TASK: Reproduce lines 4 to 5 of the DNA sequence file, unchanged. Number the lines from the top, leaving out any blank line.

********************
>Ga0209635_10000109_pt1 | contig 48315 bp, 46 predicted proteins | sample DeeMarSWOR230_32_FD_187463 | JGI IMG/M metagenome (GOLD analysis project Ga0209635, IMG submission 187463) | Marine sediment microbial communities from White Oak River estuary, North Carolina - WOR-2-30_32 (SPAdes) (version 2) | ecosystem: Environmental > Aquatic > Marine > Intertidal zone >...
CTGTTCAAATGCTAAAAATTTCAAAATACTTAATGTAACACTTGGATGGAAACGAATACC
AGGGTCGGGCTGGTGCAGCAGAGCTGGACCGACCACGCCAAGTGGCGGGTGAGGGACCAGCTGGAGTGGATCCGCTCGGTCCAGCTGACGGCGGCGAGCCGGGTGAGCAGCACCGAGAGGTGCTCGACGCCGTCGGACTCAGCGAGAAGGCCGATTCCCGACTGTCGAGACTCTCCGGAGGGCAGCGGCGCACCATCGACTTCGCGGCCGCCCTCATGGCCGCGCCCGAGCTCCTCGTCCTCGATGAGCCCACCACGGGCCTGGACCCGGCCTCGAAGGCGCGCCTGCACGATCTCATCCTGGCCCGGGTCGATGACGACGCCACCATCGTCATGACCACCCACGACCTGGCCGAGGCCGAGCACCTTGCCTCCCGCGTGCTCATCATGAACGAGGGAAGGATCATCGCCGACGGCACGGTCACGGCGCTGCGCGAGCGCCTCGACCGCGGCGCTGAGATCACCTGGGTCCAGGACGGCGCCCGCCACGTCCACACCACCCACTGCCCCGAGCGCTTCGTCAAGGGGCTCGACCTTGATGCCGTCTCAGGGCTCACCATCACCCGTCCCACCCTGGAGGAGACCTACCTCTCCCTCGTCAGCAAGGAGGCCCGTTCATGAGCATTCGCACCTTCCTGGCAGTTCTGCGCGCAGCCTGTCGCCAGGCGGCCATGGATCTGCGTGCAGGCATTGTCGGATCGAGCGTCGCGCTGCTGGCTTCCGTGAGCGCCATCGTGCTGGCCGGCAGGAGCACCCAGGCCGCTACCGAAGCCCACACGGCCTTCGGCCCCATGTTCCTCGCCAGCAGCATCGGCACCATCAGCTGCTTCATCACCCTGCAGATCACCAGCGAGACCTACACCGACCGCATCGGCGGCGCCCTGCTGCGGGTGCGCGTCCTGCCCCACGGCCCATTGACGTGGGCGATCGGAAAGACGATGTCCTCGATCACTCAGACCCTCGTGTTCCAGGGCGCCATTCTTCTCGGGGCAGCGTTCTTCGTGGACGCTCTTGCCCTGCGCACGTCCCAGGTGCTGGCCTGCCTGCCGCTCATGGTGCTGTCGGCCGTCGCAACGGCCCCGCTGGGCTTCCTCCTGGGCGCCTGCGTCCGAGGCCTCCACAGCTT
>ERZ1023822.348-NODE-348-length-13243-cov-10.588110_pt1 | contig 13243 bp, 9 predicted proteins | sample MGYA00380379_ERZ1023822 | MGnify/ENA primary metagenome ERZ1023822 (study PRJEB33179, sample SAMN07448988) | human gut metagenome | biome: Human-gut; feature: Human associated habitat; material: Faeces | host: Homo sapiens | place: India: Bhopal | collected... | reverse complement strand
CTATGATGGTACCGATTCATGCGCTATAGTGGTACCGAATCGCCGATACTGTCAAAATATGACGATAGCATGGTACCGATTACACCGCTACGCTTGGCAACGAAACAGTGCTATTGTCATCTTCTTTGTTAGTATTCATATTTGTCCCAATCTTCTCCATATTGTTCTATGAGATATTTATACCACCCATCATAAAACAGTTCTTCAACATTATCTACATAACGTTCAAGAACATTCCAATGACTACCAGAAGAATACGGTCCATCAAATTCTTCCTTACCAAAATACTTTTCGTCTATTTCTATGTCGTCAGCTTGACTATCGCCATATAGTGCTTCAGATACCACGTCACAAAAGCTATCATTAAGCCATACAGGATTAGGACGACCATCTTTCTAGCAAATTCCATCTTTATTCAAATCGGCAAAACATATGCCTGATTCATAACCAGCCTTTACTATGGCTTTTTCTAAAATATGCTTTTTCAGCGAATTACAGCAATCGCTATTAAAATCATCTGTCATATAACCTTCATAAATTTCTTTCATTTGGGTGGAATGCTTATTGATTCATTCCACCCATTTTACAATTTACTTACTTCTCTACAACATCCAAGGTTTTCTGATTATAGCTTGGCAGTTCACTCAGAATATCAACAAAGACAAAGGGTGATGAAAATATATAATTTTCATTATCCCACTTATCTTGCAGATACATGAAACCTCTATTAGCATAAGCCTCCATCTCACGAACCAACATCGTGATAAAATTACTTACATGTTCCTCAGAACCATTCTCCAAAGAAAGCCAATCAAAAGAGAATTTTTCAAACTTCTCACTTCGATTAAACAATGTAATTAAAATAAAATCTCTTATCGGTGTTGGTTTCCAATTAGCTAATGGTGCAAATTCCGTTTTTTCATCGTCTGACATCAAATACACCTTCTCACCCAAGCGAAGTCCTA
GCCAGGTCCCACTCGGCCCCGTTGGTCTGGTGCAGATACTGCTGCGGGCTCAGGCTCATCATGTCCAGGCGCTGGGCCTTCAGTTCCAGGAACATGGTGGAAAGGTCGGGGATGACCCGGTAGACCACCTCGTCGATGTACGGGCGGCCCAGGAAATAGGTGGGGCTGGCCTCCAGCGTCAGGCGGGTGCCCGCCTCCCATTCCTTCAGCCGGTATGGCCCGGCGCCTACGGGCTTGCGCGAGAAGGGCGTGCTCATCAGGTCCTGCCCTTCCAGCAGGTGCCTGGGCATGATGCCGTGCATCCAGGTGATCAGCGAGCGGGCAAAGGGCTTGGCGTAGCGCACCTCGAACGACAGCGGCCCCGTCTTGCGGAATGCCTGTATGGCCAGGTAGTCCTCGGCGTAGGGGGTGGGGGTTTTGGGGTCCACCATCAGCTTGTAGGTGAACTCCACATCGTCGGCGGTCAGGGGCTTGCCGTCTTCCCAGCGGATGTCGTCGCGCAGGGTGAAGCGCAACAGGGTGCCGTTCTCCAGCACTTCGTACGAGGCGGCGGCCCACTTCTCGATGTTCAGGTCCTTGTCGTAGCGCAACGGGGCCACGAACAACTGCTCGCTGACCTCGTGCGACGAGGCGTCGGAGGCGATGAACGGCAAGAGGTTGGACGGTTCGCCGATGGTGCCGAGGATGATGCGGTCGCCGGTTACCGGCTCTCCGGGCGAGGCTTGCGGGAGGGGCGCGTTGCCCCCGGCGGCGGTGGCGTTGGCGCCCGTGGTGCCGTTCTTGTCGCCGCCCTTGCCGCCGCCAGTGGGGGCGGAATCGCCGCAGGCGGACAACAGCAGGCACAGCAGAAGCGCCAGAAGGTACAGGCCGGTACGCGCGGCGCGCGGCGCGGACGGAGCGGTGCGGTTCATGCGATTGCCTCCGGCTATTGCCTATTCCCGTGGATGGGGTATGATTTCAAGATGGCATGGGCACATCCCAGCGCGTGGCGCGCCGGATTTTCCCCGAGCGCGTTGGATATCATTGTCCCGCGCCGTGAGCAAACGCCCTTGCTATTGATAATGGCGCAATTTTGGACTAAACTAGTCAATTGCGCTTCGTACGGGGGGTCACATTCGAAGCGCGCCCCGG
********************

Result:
>ERZ1023822.348-NODE-348-length-13243-cov-10.588110_pt1 | contig 13243 bp, 9 predicted proteins | sample MGYA00380379_ERZ1023822 | MGnify/ENA primary metagenome ERZ1023822 (study PRJEB33179, sample SAMN07448988) | human gut metagenome | biome: Human-gut; feature: Human associated habitat; material: Faeces | host: Homo sapiens | place: India: Bhopal | collected... | reverse complement strand
CTATGATGGTACCGATTCATGCGCTATAGTGGTACCGAATCGCCGATACTGTCAAAATATGACGATAGCATGGTACCGATTACACCGCTACGCTTGGCAACGAAACAGTGCTATTGTCATCTTCTTTGTTAGTATTCATATTTGTCCCAATCTTCTCCATATTGTTCTATGAGATATTTATACCACCCATCATAAAACAGTTCTTCAACATTATCTACATAACGTTCAAGAACATTCCAATGACTACCAGAAGAATACGGTCCATCAAATTCTTCCTTACCAAAATACTTTTCGTCTATTTCTATGTCGTCAGCTTGACTATCGCCATATAGTGCTTCAGATACCACGTCACAAAAGCTATCATTAAGCCATACAGGATTAGGACGACCATCTTTCTAGCAAATTCCATCTTTATTCAAATCGGCAAAACATATGCCTGATTCATAACCAGCCTTTACTATGGCTTTTTCTAAAATATGCTTTTTCAGCGAATTACAGCAATCGCTATTAAAATCATCTGTCATATAACCTTCATAAATTTCTTTCATTTGGGTGGAATGCTTATTGATTCATTCCACCCATTTTACAATTTACTTACTTCTCTACAACATCCAAGGTTTTCTGATTATAGCTTGGCAGTTCACTCAGAATATCAACAAAGACAAAGGGTGATGAAAATATATAATTTTCATTATCCCACTTATCTTGCAGATACATGAAACCTCTATTAGCATAAGCCTCCATCTCACGAACCAACATCGTGATAAAATTACTTACATGTTCCTCAGAACCATTCTCCAAAGAAAGCCAATCAAAAGAGAATTTTTCAAACTTCTCACTTCGATTAAACAATGTAATTAAAATAAAATCTCTTATCGGTGTTGGTTTCCAATTAGCTAATGGTGCAAATTCCGTTTTTTCATCGTCTGACATCAAATACACCTTCTCACCCAAGCGAAGTCCTA